National over-the-counter (OTC) brands reign in many markets, but that shouldn’t deter smaller companies or regional firms from meaningfully competing with them. In fact, advancements in printing and packaging technology, specifically extended gamut printing, have opened possibilities for private and white label products.
In simple terms, extended gamut printing provides a time-efficient and cost-effective way for private label brands to combine multiple SKUs on one press run. While partnering with manufacturers of name-brand products, retailers can utilize labeling and packaging under their own brand.
What Is Private Labeling?
Private labeling is when a retailer partners with a manufacturer who agrees to sell them a version of their product but allows the retailer to resell it under their own brand and packaging.
A private label, or ‘store brand,’ may have slight variations in the product, and the retailer is given exclusive rights to resell it under their in-house brand.
Consider an OTC immune support dietary supplement manufactured by a national brand, which can be found in many grocery stores across the United States.
Now, suppose a regional chain of grocery stores in the Mid-Atlantic wanted to have their own private label version. They would contract with this manufacturer for a unique variant of the dietary supplement which deviates from a generic version (see white labels below). These differences can be in composition, specific ingredients, or quantities, for example.
The manufacturer produces the dietary supplement and the regional chain designs and packages the product under its own in-house brand. It’s quite common for a private label product to appear on the shelf next to the manufacturer’s national brand, but the private label is usually sold at a lower price.
Notably, the manufacturer can’t sell this exact same product to any other retailer for potential resell. It has been designed specifically for the regional chain to use under their proprietary brand and labeling. Thus, private labeling enables a manufacturer to have a guaranteed revenue stream without having to market another product.
And retailers benefit from being able to control the branding, foster more customer loyalty to their store, and generate more profit from customers who may not be willing to pay more for the national brand’s product.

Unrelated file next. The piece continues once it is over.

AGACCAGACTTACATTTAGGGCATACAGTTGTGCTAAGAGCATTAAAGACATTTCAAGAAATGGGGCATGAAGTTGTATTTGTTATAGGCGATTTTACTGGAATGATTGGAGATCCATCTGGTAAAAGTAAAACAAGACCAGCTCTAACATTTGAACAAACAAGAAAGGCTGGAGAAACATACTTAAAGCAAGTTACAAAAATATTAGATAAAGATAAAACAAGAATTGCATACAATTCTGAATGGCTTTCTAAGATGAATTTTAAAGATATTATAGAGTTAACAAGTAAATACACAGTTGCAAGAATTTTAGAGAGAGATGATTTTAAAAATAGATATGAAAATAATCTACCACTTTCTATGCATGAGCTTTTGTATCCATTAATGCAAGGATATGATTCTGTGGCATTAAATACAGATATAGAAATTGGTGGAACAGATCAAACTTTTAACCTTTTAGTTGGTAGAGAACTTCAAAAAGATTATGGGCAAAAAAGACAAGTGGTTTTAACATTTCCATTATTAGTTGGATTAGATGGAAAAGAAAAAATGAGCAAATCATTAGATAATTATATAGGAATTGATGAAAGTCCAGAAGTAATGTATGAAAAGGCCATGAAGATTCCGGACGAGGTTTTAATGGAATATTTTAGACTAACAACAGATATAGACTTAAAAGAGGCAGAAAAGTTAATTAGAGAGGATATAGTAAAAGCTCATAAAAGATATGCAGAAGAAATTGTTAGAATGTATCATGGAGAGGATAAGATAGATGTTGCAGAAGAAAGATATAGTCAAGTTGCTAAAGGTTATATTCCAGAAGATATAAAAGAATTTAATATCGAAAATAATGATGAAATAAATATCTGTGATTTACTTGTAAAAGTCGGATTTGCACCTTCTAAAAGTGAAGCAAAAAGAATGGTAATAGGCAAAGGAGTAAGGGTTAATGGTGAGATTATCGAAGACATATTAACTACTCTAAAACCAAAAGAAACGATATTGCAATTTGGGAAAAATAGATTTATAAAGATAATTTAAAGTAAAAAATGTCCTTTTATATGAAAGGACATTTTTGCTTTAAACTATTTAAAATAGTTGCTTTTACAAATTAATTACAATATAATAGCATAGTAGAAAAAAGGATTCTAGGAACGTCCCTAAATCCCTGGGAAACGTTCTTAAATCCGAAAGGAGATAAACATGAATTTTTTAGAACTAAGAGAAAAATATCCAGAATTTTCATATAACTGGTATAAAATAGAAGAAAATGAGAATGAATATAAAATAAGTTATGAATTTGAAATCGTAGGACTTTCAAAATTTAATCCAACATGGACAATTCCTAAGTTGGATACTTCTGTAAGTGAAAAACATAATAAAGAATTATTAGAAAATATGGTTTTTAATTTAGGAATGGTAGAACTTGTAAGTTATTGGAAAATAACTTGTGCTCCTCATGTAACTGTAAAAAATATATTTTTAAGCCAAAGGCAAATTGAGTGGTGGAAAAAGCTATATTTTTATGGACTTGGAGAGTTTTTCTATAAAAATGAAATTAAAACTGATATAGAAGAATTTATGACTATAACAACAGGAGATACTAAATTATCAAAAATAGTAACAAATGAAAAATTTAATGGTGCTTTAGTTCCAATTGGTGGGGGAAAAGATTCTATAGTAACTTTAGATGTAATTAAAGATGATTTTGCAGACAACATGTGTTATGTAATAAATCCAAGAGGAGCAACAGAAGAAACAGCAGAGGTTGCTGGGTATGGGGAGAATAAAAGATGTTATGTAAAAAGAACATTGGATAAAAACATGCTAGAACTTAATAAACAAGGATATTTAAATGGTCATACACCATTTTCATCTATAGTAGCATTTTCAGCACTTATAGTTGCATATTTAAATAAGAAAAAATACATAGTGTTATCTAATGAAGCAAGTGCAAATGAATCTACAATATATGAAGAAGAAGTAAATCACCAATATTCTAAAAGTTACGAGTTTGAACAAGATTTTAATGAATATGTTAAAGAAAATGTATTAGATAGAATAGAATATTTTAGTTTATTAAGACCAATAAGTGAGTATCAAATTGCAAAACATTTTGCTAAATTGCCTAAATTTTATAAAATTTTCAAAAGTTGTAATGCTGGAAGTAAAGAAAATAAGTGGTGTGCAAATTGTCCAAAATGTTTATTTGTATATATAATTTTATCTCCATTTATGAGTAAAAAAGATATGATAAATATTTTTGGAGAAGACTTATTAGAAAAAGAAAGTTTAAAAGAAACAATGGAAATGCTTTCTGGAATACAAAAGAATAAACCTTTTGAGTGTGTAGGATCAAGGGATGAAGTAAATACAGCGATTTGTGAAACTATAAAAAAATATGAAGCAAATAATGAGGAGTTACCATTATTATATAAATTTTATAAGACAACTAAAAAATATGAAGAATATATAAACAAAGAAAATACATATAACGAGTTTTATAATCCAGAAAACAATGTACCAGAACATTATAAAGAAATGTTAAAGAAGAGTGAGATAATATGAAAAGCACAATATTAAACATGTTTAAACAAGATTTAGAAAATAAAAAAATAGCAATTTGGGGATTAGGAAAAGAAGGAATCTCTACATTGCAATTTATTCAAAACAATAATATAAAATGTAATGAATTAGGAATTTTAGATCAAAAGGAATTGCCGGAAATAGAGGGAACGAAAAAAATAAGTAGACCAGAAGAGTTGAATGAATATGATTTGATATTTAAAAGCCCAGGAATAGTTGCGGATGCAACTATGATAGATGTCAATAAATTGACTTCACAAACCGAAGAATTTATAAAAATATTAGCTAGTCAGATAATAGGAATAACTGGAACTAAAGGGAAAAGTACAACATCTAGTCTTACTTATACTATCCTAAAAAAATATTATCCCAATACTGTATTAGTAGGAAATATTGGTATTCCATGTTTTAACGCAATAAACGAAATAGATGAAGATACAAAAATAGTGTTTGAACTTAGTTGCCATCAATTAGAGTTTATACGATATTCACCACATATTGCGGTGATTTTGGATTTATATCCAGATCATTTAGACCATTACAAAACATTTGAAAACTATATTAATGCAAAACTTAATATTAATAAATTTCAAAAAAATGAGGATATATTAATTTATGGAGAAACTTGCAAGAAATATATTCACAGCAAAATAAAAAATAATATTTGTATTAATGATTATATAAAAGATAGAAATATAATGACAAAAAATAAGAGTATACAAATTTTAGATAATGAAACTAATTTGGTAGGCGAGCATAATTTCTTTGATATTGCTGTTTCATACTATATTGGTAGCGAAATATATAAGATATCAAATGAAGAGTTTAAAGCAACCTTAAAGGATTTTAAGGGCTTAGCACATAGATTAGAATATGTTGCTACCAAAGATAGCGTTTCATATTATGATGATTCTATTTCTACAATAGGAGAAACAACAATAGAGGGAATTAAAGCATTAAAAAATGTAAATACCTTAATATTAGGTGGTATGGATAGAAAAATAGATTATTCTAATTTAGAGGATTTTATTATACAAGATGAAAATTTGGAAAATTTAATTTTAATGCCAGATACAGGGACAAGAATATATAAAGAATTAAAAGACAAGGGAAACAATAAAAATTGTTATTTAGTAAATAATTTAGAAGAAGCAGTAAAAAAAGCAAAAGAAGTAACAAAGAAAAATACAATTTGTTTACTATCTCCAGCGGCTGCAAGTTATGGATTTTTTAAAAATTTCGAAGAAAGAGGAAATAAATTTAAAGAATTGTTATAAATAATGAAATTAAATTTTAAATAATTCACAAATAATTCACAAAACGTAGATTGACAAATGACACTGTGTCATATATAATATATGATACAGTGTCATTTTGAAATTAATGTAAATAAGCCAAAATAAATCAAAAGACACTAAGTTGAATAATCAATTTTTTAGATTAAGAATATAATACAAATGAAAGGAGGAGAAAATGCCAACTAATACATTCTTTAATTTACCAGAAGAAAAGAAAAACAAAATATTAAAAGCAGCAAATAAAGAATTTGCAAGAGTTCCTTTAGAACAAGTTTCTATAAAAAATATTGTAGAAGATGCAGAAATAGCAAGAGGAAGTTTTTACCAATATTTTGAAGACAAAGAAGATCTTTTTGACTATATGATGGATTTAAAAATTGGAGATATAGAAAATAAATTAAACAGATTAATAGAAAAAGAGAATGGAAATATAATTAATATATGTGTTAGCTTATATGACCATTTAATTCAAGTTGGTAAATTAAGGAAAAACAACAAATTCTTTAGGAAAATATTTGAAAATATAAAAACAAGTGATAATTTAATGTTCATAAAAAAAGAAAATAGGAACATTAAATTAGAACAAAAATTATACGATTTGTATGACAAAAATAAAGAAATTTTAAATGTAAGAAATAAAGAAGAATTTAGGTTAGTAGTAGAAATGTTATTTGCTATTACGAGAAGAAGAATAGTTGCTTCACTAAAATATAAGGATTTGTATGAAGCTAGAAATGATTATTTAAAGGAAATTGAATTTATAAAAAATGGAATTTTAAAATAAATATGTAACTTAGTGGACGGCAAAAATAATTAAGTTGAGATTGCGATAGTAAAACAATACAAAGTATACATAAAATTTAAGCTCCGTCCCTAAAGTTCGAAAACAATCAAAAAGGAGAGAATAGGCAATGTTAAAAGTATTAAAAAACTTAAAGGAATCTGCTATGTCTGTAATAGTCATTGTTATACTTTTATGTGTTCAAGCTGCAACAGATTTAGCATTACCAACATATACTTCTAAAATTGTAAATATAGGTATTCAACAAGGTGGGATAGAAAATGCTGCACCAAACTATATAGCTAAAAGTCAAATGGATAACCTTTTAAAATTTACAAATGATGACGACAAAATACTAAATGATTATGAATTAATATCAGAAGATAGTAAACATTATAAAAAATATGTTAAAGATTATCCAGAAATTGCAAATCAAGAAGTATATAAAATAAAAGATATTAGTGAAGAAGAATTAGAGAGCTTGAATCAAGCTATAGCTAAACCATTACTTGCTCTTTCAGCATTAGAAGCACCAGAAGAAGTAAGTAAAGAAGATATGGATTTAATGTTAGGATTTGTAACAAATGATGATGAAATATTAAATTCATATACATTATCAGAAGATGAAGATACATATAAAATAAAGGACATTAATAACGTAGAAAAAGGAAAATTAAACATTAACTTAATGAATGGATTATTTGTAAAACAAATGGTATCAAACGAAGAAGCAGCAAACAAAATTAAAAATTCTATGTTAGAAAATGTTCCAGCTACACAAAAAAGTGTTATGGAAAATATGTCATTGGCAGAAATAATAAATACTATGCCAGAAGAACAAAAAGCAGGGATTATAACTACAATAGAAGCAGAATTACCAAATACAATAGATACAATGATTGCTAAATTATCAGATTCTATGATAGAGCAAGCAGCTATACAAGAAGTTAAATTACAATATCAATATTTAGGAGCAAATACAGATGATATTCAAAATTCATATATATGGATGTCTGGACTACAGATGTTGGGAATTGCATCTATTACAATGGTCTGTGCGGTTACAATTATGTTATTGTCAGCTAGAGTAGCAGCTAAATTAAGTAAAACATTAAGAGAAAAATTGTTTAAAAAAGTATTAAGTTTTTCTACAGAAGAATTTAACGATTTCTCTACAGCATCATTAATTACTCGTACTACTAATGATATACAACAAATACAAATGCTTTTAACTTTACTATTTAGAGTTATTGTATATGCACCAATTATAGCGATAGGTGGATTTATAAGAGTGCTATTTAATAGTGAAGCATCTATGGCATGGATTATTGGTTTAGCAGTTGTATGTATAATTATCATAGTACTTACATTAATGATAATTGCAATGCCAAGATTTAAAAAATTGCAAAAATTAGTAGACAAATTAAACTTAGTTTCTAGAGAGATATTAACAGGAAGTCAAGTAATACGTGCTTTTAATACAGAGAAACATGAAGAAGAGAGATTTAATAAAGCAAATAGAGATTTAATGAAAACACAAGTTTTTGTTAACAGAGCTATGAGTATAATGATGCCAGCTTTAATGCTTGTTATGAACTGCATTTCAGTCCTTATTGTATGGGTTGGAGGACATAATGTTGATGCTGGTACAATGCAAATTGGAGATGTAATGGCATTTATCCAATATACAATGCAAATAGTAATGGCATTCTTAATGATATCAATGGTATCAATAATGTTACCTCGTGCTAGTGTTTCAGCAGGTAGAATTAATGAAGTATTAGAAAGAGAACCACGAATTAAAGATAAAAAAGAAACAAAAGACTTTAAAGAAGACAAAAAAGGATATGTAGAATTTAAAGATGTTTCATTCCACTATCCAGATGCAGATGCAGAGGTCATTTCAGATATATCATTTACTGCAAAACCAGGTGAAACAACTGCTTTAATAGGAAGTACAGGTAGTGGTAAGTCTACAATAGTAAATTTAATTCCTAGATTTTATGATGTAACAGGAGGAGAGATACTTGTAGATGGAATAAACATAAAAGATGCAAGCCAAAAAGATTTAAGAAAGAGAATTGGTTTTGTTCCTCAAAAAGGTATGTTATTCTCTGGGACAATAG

What Is White Labeling?
Similar to private labeling, white labeling involves a retailer packaging and reselling a manufacturer's OTC product to consumers. However, in this case, the manufacturer is selling a generic product that may be bought and repackaged by a variety of retailers. In other words, the manufacturer controls the ingredients, composition, and qualities involved in the product, without modifying them for any particular retailer.
All retailers relying on white labels are reselling the same generic OTC product but use their own in-house branding and packaging.
For instance, suppose the aforementioned regional chain of grocery stores wants to sell an antacid under their own brand and packaging. They might reach out to the manufacturer of a national brand, and contract with them to purchase a generic version of their antacid. This generic version is already resold by other retailers across the country using their respective brands, but this regional chain wants to resell it under their brand.
Since the product is generic, the regional chain may face competition with other retailers selling their own white-label products. However, similar sales and marketing logic applies.
By reselling the antacid under their own brand, they can control the marketing, nurture customer loyalty, and sell their white label product at a lower price, while not having to manufacture a new proprietary product.
What Is Branded Labeling?
In contrast with private and white labels, branded labeling, or ‘name brands,’ includes products packaged under the manufacturer’s own brand, typically national. Branded labels for OTC products maintain marketing strength due to the recognition as national brands and assurance of high-quality production.
Manufacturers are able to charge more for this reason, but, as already outlined, that doesn’t prevent them from selling their product to other retailers for white label or private packaging.
Extended Gamut Printing Is a Game-Changer
Consumers are accustomed to colors used by national OTC brands. They quickly tell shoppers what to expect from a product. Pink implies stomach relief. Purple is associated with nighttime cold and flu relief, while orange connotes daytime cold and flu relief. Red is connected to sinus relief.
Furthermore, national OTC firms rely on very precise colors to reinforce their brand.
To achieve this color accuracy, brands depend on extended gamut printing. Going above and beyond the traditional four-color process (CMYK), EG adds orange, green and, violet to create a 7 color process that enables brands to nearly match more than 90% of Pantone Matching System colors. In addition to increased precision, EG is speedy and cost-effective, allowing for multiple white label products to be run at the same time. You could have a private or white label cold relief product for two separate retailers running simultaneously.
So, if you plan to implement white or private labels for OTC products, be certain you take advantage of extended gamut printing. It’s a cost-effective, efficient printing technique that produces eye-catching packaging and labels.
Partner with Oliver for access to more than 1,800 colors with the PANTONE® Extended Gamut. We can meet brands’ allowable color shift from the spot color standard to a ΔE of <=2.8 on 76% of EG colors. Ask us how we can help you achieve near-exact matches for colors, logos, and images using the latest printing technologies.